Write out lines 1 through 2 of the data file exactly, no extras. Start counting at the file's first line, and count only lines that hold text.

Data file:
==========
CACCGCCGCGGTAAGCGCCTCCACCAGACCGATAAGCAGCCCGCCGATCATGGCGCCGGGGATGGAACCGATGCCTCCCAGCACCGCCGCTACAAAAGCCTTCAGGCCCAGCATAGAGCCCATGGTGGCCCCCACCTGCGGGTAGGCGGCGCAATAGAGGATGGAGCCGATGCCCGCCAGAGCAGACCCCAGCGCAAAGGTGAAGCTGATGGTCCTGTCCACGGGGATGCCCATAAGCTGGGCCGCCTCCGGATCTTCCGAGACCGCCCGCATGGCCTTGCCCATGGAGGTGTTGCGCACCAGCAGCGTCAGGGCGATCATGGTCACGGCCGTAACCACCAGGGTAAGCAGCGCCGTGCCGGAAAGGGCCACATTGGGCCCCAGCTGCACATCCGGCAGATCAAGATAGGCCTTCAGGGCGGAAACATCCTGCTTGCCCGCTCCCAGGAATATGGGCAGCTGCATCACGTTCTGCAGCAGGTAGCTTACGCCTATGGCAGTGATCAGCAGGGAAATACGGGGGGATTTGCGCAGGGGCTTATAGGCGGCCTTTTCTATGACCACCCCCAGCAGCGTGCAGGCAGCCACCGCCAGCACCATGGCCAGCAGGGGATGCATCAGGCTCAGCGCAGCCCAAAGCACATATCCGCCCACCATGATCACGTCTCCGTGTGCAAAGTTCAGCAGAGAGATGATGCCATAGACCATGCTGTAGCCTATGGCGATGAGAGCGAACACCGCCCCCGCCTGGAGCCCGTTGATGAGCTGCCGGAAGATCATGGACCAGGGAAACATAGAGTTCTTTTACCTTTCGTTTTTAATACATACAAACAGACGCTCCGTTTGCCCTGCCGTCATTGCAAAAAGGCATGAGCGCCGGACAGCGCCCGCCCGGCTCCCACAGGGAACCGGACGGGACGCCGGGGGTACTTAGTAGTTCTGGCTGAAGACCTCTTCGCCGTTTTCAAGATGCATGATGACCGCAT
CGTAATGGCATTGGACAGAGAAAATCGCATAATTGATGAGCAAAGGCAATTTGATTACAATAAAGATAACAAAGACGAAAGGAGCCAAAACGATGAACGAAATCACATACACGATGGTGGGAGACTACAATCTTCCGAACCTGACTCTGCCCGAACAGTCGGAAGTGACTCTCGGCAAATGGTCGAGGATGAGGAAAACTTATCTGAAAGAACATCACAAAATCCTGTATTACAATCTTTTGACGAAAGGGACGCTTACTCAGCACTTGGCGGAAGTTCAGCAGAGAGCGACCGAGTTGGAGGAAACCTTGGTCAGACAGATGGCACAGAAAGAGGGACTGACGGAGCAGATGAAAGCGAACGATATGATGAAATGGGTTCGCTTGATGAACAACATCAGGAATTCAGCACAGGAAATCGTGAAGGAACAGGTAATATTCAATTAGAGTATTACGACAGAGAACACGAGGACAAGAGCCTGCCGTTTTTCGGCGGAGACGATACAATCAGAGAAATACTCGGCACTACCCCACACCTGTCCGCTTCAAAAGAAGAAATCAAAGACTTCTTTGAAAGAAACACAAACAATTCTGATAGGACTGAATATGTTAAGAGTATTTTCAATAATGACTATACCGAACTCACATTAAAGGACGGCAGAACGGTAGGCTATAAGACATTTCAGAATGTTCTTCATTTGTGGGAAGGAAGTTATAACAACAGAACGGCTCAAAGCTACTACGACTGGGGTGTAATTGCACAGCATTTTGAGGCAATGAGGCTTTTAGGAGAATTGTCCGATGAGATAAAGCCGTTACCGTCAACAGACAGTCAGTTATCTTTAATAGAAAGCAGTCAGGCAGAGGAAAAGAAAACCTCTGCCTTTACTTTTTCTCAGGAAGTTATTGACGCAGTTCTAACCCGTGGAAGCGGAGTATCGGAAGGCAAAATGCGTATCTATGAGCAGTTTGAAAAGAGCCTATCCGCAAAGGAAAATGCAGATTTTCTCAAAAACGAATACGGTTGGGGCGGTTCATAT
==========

CACCGCCGCGGTAAGCGCCTCCACCAGACCGATAAGCAGCCCGCCGATCATGGCGCCGGGGATGGAACCGATGCCTCCCAGCACCGCCGCTACAAAAGCCTTCAGGCCCAGCATAGAGCCCATGGTGGCCCCCACCTGCGGGTAGGCGGCGCAATAGAGGATGGAGCCGATGCCCGCCAGAGCAGACCCCAGCGCAAAGGTGAAGCTGATGGTCCTGTCCACGGGGATGCCCATAAGCTGGGCCGCCTCCGGATCTTCCGAGACCGCCCGCATGGCCTTGCCCATGGAGGTGTTGCGCACCAGCAGCGTCAGGGCGATCATGGTCACGGCCGTAACCACCAGGGTAAGCAGCGCCGTGCCGGAAAGGGCCACATTGGGCCCCAGCTGCACATCCGGCAGATCAAGATAGGCCTTCAGGGCGGAAACATCCTGCTTGCCCGCTCCCAGGAATATGGGCAGCTGCATCACGTTCTGCAGCAGGTAGCTTACGCCTATGGCAGTGATCAGCAGGGAAATACGGGGGGATTTGCGCAGGGGCTTATAGGCGGCCTTTTCTATGACCACCCCCAGCAGCGTGCAGGCAGCCACCGCCAGCACCATGGCCAGCAGGGGATGCATCAGGCTCAGCGCAGCCCAAAGCACATATCCGCCCACCATGATCACGTCTCCGTGTGCAAAGTTCAGCAGAGAGATGATGCCATAGACCATGCTGTAGCCTATGGCGATGAGAGCGAACACCGCCCCCGCCTGGAGCCCGTTGATGAGCTGCCGGAAGATCATGGACCAGGGAAACATAGAGTTCTTTTACCTTTCGTTTTTAATACATACAAACAGACGCTCCGTTTGCCCTGCCGTCATTGCAAAAAGGCATGAGCGCCGGACAGCGCCCGCCCGGCTCCCACAGGGAACCGGACGGGACGCCGGGGGTACTTAGTAGTTCTGGCTGAAGACCTCTTCGCCGTTTTCAAGATGCATGATGACCGCAT
CGTAATGGCATTGGACAGAGAAAATCGCATAATTGATGAGCAAAGGCAATTTGATTACAATAAAGATAACAAAGACGAAAGGAGCCAAAACGATGAACGAAATCACATACACGATGGTGGGAGACTACAATCTTCCGAACCTGACTCTGCCCGAACAGTCGGAAGTGACTCTCGGCAAATGGTCGAGGATGAGGAAAACTTATCTGAAAGAACATCACAAAATCCTGTATTACAATCTTTTGACGAAAGGGACGCTTACTCAGCACTTGGCGGAAGTTCAGCAGAGAGCGACCGAGTTGGAGGAAACCTTGGTCAGACAGATGGCACAGAAAGAGGGACTGACGGAGCAGATGAAAGCGAACGATATGATGAAATGGGTTCGCTTGATGAACAACATCAGGAATTCAGCACAGGAAATCGTGAAGGAACAGGTAATATTCAATTAGAGTATTACGACAGAGAACACGAGGACAAGAGCCTGCCGTTTTTCGGCGGAGACGATACAATCAGAGAAATACTCGGCACTACCCCACACCTGTCCGCTTCAAAAGAAGAAATCAAAGACTTCTTTGAAAGAAACACAAACAATTCTGATAGGACTGAATATGTTAAGAGTATTTTCAATAATGACTATACCGAACTCACATTAAAGGACGGCAGAACGGTAGGCTATAAGACATTTCAGAATGTTCTTCATTTGTGGGAAGGAAGTTATAACAACAGAACGGCTCAAAGCTACTACGACTGGGGTGTAATTGCACAGCATTTTGAGGCAATGAGGCTTTTAGGAGAATTGTCCGATGAGATAAAGCCGTTACCGTCAACAGACAGTCAGTTATCTTTAATAGAAAGCAGTCAGGCAGAGGAAAAGAAAACCTCTGCCTTTACTTTTTCTCAGGAAGTTATTGACGCAGTTCTAACCCGTGGAAGCGGAGTATCGGAAGGCAAAATGCGTATCTATGAGCAGTTTGAAAAGAGCCTATCCGCAAAGGAAAATGCAGATTTTCTCAAAAACGAATACGGTTGGGGCGGTTCATAT